Is that still pre-L&R?
Yeah, this is a 1993 way pre-L&R. Early on in my career, I had an opportunity that I ceased. I saw an older gentleman who was looking for an exit strategy and I took it. It was a risk but I took the risk.
To gain some context, is the reason why you took it is that you developed that passion for the industry with being part of that and learning about the trade?
Yeah. It’s an important lesson. I don’t allow people to use four-letter words like hate. I got into the IT side of the business not because I loved it, but because I had, at that time, a small family to feed. Back in those days, you could take a six-month course. I was in college, but I took a break and took a six-month course to learn about it. I didn’t like it. I could tell you that it was not something I enjoyed doing. It wasn’t something that I wanted to do when I grow up. I wanted to be a computer programmer that wasn’t more of entrepreneurial thinking but I needed a way to make a living.
It was a means to an end for me and I was constantly looking out for opportunity. I did fall in love with the wholesale distribution business. When I was part of a small company, I saw the opportunity to become part of it and that was the real driver. I would say the passion that I had for the business and I had probably visited 30 different wholesale distribution businesses in my prior role. I had a good feel for it, for the business and for myself that I could be successful in it. That was a driver for me to jump into it.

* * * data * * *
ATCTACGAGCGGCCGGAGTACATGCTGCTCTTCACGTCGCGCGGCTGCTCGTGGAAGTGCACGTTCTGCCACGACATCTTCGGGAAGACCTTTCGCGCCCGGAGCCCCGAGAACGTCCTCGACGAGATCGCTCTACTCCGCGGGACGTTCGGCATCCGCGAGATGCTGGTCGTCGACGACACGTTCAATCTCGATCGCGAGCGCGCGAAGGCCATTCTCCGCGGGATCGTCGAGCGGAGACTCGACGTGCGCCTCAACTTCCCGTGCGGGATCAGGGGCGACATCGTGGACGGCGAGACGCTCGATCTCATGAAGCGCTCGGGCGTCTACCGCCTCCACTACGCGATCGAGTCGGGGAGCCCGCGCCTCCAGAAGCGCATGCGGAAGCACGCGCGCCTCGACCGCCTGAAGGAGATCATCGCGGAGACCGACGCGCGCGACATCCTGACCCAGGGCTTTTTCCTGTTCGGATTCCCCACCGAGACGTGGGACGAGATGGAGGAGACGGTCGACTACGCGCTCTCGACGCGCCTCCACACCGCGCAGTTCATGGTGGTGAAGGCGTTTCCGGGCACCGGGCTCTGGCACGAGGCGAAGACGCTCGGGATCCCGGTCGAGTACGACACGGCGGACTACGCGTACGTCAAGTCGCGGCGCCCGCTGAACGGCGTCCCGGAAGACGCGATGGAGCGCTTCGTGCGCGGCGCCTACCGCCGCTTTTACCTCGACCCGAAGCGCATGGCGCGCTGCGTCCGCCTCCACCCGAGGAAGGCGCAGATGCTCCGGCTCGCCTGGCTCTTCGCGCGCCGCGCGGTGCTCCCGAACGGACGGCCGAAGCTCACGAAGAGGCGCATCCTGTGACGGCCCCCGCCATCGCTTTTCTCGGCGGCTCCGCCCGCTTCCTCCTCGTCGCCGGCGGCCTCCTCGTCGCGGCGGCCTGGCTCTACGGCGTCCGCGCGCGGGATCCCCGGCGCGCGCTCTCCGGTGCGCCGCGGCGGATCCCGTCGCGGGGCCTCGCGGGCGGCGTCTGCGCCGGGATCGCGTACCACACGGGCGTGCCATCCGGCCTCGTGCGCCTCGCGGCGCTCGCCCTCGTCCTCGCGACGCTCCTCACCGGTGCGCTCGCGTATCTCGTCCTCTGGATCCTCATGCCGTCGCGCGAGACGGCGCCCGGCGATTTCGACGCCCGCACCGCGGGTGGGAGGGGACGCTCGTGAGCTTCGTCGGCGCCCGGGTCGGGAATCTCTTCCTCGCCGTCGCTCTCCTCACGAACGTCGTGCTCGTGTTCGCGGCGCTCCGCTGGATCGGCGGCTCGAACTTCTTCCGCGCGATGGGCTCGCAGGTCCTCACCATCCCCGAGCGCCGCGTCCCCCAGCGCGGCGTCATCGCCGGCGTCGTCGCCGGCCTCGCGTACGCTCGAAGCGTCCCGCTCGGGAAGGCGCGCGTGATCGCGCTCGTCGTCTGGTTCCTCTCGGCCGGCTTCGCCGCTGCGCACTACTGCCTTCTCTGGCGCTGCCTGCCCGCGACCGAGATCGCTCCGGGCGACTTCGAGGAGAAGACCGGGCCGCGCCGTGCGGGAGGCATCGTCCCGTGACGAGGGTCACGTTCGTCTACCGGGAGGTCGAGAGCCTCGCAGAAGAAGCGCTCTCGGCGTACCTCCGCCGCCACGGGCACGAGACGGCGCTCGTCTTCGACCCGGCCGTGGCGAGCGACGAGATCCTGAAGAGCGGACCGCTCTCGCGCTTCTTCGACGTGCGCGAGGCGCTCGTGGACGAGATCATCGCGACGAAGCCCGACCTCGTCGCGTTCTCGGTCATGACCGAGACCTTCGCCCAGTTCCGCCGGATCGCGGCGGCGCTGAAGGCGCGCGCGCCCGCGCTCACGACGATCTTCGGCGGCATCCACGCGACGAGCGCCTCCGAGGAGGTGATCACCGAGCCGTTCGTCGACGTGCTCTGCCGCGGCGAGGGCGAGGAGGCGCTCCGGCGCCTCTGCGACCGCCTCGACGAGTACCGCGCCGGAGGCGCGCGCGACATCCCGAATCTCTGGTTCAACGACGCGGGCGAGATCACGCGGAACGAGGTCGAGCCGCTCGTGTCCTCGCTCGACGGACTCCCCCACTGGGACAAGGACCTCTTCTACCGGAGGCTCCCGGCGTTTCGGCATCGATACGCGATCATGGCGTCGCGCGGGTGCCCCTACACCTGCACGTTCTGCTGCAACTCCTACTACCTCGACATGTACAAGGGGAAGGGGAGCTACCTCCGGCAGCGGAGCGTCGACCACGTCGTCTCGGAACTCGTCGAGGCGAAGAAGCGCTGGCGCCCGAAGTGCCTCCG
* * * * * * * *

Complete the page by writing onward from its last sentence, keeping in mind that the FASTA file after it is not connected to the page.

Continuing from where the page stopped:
At which point did L&R become part of this?
Fast forward about ten years. The company that I was part of, what was called at that time Allied Supply Company, prior to the L&R transaction. I had three partners in the business who are older than me by 15 to 25 years. Now, I’m years older, so I’ve got to be careful that I’m not talking about myself. As you’re in a business and you’ve taken a risk in your younger years, many people tend to become what I call lifestyle entrepreneurs. Where they took the risk, things seem settled, we’re making a decent living, and everything is nice, let’s not rock the boat. That didn’t sit well with me because I was a young guy and I wanted to rock the boat. I had a management team that was also younger and want to rock the boat. Long story short, I did a leveraged buyout of my existing partners. I was taking a risk and taking a risk on myself once again. It was putting all the chips in the middle of the table. I did a deal with my existing partners to have them exit the business and me take over the business.